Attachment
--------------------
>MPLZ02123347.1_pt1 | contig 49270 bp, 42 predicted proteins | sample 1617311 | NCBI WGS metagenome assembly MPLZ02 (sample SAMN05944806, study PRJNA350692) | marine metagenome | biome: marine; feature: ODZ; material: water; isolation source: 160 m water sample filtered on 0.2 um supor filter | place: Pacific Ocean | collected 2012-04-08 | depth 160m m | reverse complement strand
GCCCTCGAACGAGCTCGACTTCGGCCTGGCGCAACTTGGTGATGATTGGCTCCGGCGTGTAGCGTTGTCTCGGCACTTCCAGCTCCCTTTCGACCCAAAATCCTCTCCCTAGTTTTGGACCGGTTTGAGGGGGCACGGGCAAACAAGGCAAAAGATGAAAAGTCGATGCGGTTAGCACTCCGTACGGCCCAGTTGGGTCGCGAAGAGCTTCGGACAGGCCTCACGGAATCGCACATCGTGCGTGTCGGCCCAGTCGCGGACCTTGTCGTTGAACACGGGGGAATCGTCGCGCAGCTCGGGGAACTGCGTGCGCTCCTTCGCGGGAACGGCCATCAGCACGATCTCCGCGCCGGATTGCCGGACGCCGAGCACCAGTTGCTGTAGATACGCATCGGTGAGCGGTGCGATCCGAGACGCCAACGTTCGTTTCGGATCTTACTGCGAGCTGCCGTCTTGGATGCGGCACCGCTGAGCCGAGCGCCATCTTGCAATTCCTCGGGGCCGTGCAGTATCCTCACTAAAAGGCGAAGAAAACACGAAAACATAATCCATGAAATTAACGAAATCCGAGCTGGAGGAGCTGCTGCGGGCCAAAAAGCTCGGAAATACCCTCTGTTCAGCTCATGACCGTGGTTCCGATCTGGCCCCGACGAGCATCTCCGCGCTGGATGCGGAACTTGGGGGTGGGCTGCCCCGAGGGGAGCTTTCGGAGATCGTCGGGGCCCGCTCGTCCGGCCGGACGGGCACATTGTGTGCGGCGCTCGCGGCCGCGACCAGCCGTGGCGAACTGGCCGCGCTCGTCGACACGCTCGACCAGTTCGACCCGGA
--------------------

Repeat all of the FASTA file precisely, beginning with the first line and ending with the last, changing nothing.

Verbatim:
>MPLZ02123347.1_pt1 | contig 49270 bp, 42 predicted proteins | sample 1617311 | NCBI WGS metagenome assembly MPLZ02 (sample SAMN05944806, study PRJNA350692) | marine metagenome | biome: marine; feature: ODZ; material: water; isolation source: 160 m water sample filtered on 0.2 um supor filter | place: Pacific Ocean | collected 2012-04-08 | depth 160m m | reverse complement strand
GCCCTCGAACGAGCTCGACTTCGGCCTGGCGCAACTTGGTGATGATTGGCTCCGGCGTGTAGCGTTGTCTCGGCACTTCCAGCTCCCTTTCGACCCAAAATCCTCTCCCTAGTTTTGGACCGGTTTGAGGGGGCACGGGCAAACAAGGCAAAAGATGAAAAGTCGATGCGGTTAGCACTCCGTACGGCCCAGTTGGGTCGCGAAGAGCTTCGGACAGGCCTCACGGAATCGCACATCGTGCGTGTCGGCCCAGTCGCGGACCTTGTCGTTGAACACGGGGGAATCGTCGCGCAGCTCGGGGAACTGCGTGCGCTCCTTCGCGGGAACGGCCATCAGCACGATCTCCGCGCCGGATTGCCGGACGCCGAGCACCAGTTGCTGTAGATACGCATCGGTGAGCGGTGCGATCCGAGACGCCAACGTTCGTTTCGGATCTTACTGCGAGCTGCCGTCTTGGATGCGGCACCGCTGAGCCGAGCGCCATCTTGCAATTCCTCGGGGCCGTGCAGTATCCTCACTAAAAGGCGAAGAAAACACGAAAACATAATCCATGAAATTAACGAAATCCGAGCTGGAGGAGCTGCTGCGGGCCAAAAAGCTCGGAAATACCCTCTGTTCAGCTCATGACCGTGGTTCCGATCTGGCCCCGACGAGCATCTCCGCGCTGGATGCGGAACTTGGGGGTGGGCTGCCCCGAGGGGAGCTTTCGGAGATCGTCGGGGCCCGCTCGTCCGGCCGGACGGGCACATTGTGTGCGGCGCTCGCGGCCGCGACCAGCCGTGGCGAACTGGCCGCGCTCGTCGACACGCTCGACCAGTTCGACCCGGA